Consumer spending and inflation
The ONS has decided (10th January) that it will not, after all, fundamentally change its RPI measure of inflation. We thought it would be interesting, however, to take a broader look at how consumer spending has changed over the years, and how prices have changed in that time.
This chart shows how our spending habits have changed over the past 15 years or so, and how much each area of spending has changed in price. What we spend our money on matters, because it ultimately underpins the growth of our economy; Consumer spending accounts for more than 70% of all growth in demand since 1979.
The horizontal axis shows the amount we spend on each type of item compared to 1997, with 100 representing how much was spent in 1997. As a bubble moves to the right, it means we’re spending more on it over time. The size of the bubble represents how much we spend on the item, which can be used to compare spending between groups at any given time. The vertical axis shows the price level of each type of item. As a bubble moves up, it is getting more expensive.
Spending is broken up into 12 groups, as recorded by the ONS. Some of these groups (such as housing and transport) are self-explanatory. Others are a bit more cryptic and can be interpreted as follows:
So, what does the chart tell us?
Recreation and Culture: This includes a wide range of both goods and services, but its growth is dominated by computers and other electronic gadgets.
- Miscellaneous: This covers a range of personal services (such as hairdressing and beauty therapy) along with financial services.
- It’s also worth noting that the 'health' and 'education' bubbles only relate to private spending – government spending is calculated separately by the ONS.
A few things stand out:
- We spend a large proportion of our income on fairly basic things like housing and transport, and as we’ve got richer, our spending on them has grown in proportion.
- The biggest growth area is in recreation and culture – and much of this is driven by electronic goods like computers, games consoles and stereos.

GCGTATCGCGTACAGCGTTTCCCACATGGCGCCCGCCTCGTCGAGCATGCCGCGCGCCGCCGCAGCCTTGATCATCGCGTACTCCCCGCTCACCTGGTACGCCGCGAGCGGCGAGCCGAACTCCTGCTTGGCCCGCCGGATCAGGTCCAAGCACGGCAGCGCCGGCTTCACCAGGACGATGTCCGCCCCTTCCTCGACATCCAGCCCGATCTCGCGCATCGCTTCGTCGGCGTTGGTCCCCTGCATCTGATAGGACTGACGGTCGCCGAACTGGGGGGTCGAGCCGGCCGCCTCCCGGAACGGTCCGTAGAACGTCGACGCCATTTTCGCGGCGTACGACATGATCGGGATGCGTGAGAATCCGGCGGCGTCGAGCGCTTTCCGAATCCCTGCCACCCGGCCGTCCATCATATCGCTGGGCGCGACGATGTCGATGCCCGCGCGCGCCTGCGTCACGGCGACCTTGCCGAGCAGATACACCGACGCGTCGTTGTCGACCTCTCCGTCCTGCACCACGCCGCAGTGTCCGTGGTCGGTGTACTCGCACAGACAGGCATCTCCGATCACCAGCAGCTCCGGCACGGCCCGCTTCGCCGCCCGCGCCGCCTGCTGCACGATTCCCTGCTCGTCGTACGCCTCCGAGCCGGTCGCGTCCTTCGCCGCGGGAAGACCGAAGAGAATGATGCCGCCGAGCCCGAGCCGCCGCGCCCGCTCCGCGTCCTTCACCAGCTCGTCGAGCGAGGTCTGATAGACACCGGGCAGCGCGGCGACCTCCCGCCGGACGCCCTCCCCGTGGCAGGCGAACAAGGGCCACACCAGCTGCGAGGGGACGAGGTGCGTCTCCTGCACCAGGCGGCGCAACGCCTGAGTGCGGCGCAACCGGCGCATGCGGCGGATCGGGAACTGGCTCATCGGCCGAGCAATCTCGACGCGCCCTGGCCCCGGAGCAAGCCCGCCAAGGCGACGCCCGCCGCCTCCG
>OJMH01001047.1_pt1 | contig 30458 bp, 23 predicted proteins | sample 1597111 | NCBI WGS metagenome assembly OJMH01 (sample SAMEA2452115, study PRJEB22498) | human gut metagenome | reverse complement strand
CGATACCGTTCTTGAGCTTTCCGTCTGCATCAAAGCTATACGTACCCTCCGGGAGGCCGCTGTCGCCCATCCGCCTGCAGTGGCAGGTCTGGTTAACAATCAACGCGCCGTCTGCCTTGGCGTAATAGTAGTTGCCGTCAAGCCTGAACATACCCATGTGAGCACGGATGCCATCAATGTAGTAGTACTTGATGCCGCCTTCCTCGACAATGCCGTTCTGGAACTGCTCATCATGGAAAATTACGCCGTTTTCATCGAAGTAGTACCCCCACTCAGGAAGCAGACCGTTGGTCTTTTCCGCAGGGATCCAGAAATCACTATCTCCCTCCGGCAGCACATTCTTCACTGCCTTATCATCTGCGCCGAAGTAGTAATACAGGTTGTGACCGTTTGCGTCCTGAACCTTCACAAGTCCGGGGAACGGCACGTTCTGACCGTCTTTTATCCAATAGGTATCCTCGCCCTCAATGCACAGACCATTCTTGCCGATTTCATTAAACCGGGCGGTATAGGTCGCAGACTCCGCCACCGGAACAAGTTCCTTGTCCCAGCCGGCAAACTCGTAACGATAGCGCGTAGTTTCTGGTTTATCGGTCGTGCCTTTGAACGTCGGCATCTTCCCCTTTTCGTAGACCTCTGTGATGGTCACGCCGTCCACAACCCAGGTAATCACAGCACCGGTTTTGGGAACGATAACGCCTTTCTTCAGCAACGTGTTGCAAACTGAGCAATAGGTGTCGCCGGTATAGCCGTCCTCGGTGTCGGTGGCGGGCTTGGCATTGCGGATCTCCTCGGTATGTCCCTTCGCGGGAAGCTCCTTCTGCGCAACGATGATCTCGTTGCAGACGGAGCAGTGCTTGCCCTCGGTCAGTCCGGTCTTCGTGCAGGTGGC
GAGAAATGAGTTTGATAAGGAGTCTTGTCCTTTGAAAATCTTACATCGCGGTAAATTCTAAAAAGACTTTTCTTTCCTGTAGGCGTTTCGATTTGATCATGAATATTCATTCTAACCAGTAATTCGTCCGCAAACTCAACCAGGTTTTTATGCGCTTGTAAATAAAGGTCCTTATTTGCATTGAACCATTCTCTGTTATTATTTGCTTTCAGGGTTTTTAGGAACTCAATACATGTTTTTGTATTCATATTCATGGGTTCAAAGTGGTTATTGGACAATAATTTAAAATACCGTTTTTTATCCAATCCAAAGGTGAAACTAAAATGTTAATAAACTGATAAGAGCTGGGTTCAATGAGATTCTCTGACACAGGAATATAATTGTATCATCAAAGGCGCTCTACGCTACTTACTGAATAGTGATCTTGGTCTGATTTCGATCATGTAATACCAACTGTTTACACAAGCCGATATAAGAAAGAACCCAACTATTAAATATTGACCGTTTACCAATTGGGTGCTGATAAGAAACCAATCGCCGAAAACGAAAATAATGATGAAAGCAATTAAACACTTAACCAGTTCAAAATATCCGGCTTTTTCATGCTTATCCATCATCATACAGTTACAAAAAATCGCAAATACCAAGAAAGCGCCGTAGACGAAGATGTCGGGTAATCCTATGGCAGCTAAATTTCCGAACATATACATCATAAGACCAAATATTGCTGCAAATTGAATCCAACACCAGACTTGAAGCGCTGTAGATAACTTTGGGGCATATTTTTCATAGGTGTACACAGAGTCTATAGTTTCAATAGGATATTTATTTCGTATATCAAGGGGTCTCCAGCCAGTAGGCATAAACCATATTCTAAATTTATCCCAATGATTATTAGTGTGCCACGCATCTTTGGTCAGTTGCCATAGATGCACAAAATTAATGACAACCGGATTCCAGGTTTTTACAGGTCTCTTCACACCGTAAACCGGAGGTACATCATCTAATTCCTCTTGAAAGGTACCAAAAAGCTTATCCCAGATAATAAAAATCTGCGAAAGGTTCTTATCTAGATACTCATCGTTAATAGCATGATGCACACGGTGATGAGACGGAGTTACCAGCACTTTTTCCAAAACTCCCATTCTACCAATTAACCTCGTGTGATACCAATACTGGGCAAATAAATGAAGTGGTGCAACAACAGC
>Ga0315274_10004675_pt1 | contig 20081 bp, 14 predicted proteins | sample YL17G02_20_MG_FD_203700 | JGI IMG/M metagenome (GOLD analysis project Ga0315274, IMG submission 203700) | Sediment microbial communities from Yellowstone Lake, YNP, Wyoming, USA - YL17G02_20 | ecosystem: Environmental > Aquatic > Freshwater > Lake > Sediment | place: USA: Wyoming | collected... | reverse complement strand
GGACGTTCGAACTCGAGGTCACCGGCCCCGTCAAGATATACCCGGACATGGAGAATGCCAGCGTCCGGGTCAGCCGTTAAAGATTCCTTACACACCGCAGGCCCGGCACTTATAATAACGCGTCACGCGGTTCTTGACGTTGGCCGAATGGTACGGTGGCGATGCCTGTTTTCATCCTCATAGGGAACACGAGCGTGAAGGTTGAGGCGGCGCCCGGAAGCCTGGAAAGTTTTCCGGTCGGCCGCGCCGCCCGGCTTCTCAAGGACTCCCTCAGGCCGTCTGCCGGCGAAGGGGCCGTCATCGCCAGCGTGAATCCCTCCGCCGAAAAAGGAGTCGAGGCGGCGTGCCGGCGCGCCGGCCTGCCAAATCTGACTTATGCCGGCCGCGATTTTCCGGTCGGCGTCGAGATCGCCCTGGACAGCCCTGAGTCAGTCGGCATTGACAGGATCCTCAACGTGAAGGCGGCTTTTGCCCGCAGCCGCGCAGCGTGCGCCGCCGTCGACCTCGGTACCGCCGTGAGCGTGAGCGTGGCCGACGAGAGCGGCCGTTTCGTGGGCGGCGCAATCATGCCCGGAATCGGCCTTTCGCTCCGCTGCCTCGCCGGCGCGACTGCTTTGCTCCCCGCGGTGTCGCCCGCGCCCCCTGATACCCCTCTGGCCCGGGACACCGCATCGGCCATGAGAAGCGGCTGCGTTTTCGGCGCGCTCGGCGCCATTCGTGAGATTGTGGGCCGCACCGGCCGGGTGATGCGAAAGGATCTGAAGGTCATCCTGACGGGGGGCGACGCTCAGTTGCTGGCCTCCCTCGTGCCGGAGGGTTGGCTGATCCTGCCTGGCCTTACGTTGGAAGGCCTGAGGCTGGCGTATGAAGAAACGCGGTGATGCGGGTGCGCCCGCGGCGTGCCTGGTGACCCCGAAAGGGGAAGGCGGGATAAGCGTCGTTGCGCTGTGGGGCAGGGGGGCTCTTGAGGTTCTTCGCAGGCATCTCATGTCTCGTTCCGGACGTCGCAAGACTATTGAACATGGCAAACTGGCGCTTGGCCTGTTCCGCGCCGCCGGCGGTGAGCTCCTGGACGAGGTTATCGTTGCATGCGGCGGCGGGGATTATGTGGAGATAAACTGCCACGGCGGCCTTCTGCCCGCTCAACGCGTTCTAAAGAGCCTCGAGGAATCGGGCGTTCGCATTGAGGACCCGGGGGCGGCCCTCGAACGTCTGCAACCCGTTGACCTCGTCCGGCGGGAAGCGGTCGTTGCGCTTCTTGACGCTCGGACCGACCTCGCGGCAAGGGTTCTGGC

- The price of clothing has fallen rapidly over the past 20 years – perhaps symptomatic of the shift in the textiles industry to East Asia – but our spending on clothing has still increased significantly, more than making up for the lower prices.
- The price of private education has soared over the past 20 years, partly driven by the increasing cost of university.
In a way, none of this is particularly surprising. It tells us that as we have got richer, we’ve spent a lot more on luxury items, a bit more on things like housing and transport, and not too much more on food, drink and tobacco.
But the implications for Britain’s economy are much harder to fathom. Many of the electronic goods and clothes that have seen prodigious growth are imported from overseas, which helps to explain why our trade position has deteriorated so much. But the data does not explain why most of the new private sector jobs in Britain have come from business services, which don’t sell very much direct to consumers. The explanation for this lies in a more fundamental set of changes in the economy, which have seen businesses rely more and more on expertise from these service companies.
Source: Data taken from ONS Consumer Trends and Consumer Prices Indices
CVM stands for Chained Volume Measures. Also known as constant prices, this represents the price of a good removing the effects of inflation.
Current Prices reflect the price at a given period; that is, including inflation.